A dog expert has issued a warning to pooch owners to tell them to avoid making one specific mistake this winter.
Veterinarian expert Sean McCormack has advised that you should never use dog boots for your four-legged friend when you walk them on frosty or snowy winter days.
He says that while dog booties may look adorable when out for winter walks, they may be causing more damage than good to your pet.
Winter boots, which often have a flexible sole and Velcro straps to keep dogs comfortable when walking in cold temperatures, can be "extremely difficult to adapt to" for dogs. With temperatures expected to drop in the coming days, dog owners have also been warned to wash their pets' paws (opens in new tab) to protect them from deadly grit salt.
While snow and ice may also be a concern for pet owners, Sean pointed out, "Generally, dog boots will not cause your dog any pain, however, they might feel uncomfortable, which is why I advise against purchasing them.
"Dogs find it extremely difficult to adapt to wearing boots, as they make their paws heavier and restrict movement."
The paw pads of dogs are made up of a layer of pigmented skin that covers fatty tissue and is usually pink or black in colour. Since fat insulates, these cushions provide some protection from chilly surfaces. The pads are so tough, Sean insists that they can handle snow and ice.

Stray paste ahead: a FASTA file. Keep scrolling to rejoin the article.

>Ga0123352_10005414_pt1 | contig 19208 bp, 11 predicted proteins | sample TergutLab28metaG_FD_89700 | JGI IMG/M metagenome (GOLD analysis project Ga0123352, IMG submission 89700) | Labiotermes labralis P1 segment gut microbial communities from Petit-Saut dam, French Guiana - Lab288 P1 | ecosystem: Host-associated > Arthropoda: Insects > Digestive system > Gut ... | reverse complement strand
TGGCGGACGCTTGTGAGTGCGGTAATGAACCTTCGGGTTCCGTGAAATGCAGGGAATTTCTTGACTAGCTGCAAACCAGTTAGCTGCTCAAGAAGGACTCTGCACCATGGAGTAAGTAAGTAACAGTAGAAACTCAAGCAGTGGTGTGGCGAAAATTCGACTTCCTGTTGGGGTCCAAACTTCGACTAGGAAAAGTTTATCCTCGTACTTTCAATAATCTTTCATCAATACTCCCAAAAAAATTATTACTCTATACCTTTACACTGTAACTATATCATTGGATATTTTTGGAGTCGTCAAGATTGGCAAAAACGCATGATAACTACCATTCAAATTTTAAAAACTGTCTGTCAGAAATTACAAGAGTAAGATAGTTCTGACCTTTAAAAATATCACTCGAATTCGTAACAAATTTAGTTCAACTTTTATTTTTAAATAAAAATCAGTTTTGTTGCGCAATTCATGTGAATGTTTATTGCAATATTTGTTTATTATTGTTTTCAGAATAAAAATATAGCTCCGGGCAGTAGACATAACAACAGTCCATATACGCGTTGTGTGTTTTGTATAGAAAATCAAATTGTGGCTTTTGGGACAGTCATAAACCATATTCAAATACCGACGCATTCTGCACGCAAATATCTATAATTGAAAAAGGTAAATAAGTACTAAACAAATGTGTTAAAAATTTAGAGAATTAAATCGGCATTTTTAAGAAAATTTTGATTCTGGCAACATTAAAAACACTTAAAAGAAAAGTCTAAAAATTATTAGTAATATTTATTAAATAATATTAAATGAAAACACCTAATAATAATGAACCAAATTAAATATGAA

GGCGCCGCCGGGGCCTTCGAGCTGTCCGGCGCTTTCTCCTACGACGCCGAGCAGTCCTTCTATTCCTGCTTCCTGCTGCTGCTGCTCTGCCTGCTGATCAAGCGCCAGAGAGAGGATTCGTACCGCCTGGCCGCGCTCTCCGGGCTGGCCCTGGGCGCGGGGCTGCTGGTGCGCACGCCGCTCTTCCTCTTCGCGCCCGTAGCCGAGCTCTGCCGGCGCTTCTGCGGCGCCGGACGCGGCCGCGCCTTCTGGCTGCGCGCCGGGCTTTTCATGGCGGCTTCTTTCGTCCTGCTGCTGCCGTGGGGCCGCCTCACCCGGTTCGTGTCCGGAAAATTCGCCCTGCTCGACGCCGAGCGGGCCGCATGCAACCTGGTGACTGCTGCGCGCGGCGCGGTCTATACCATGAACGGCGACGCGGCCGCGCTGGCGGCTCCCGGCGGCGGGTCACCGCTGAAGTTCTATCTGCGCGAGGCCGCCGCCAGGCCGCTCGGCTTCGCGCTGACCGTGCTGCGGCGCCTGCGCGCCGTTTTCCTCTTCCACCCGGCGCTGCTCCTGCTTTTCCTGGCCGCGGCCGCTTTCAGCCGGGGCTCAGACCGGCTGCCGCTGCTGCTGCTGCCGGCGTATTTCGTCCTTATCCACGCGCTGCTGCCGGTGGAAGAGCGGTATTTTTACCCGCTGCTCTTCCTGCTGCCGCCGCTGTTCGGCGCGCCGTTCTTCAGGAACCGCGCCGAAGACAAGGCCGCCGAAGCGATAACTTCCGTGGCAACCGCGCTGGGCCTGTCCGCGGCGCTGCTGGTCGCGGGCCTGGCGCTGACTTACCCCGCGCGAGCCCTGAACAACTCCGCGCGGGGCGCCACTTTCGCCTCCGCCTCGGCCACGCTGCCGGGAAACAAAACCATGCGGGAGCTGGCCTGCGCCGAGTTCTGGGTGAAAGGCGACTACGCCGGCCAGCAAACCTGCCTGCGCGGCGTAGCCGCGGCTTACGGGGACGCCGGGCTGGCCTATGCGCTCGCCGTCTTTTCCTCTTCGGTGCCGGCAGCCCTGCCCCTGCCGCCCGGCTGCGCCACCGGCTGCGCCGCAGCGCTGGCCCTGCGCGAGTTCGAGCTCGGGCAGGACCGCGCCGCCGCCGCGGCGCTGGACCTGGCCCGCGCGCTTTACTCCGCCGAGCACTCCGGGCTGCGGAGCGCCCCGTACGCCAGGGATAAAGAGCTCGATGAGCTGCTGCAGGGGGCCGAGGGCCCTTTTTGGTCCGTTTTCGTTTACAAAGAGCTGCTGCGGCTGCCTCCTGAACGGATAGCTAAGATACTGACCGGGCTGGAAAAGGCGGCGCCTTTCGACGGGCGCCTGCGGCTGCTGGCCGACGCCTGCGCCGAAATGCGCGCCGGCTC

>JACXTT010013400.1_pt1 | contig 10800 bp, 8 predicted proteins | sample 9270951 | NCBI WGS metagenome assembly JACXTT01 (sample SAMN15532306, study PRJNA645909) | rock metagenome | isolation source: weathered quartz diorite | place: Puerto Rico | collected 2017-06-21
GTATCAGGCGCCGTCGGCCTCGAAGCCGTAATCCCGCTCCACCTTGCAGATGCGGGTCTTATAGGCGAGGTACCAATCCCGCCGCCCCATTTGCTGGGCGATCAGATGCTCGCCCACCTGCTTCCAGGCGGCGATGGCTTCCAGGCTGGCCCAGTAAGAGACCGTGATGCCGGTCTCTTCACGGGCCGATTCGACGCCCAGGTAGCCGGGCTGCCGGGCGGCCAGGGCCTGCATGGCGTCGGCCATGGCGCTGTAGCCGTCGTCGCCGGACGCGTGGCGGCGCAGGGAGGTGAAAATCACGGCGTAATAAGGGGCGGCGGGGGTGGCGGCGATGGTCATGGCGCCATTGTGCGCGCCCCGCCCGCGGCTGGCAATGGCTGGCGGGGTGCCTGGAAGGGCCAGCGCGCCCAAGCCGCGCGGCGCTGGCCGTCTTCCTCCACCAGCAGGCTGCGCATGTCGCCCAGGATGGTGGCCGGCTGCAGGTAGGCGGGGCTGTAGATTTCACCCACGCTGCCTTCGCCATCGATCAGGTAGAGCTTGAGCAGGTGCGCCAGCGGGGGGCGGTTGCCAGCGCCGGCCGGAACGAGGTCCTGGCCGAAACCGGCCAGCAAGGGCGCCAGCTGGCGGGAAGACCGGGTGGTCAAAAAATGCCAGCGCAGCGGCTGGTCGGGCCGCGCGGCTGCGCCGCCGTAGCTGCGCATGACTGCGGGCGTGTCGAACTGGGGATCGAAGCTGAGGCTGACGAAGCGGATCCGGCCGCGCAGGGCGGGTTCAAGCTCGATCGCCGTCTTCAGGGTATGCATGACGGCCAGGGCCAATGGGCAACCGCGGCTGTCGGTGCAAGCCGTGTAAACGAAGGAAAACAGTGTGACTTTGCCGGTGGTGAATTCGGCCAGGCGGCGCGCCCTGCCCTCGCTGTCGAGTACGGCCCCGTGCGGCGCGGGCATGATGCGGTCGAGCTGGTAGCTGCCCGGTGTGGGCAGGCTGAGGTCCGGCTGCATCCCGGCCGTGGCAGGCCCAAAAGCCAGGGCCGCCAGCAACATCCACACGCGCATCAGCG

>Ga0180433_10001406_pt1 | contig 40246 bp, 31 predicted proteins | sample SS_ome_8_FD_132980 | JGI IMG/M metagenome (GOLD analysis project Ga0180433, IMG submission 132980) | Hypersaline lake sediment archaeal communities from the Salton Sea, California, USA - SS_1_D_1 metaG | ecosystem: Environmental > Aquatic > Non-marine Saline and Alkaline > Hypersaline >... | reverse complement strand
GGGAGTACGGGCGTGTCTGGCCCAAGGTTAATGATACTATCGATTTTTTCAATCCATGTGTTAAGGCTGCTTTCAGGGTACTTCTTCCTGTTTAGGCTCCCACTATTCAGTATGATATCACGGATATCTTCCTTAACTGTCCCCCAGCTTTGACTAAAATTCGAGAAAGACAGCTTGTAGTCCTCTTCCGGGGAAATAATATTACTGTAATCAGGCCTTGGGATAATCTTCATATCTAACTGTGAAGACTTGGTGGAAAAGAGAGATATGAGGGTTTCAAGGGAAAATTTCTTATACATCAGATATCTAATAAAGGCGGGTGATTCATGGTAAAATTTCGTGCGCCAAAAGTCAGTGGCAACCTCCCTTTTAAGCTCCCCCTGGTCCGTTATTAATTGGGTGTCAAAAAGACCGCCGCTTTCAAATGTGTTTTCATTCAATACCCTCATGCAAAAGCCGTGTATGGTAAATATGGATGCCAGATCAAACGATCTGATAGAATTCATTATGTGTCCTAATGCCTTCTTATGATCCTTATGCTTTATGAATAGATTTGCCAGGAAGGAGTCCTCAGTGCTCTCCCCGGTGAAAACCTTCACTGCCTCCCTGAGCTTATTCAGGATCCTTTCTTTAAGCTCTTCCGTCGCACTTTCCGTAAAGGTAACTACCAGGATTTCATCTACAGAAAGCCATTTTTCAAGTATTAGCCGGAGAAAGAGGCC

There's no disputing that as a pet owner, you might be concerned, so Blue Cross experts have offered some tips on how to tell if your dog needs boots.
The charity noted, "If your dog starts lifting up their paws, whining or stopping while out on walks it could well be because their feet are too cold, so it’s a good idea to invest in some doggy winter boots for them to wear."
Sean also recommends applying petroleum jelly on the pads to keep them from cracking.
And amid animal lovers' fears of cats and dogs catching coronavirus (opens in new tab), vets have issued a warning over a mystery illness cropping up in pooches that have been walked on beaches in the north of England, especially in Yorkshire.
More than 150 pets have been struck by a mystery vomiting and diarrhoea bug after their owners have walked them on Yorkshire beaches including Bridlington, Scarborough and Hornsea.
It is still not known what is causing the illness and local authorities are currently investigating the concerning trend.
Vet Brogan Proud wrote on Facebook, “I work within several practices up and down the North East coast and we have recently been inundated with dogs coming off the beaches with vomiting and diarrhoea.
“Personally, until the local authorities have got to the bottom of it, I would not recommend taking your pets on the beach for the foreseeable future,” she added.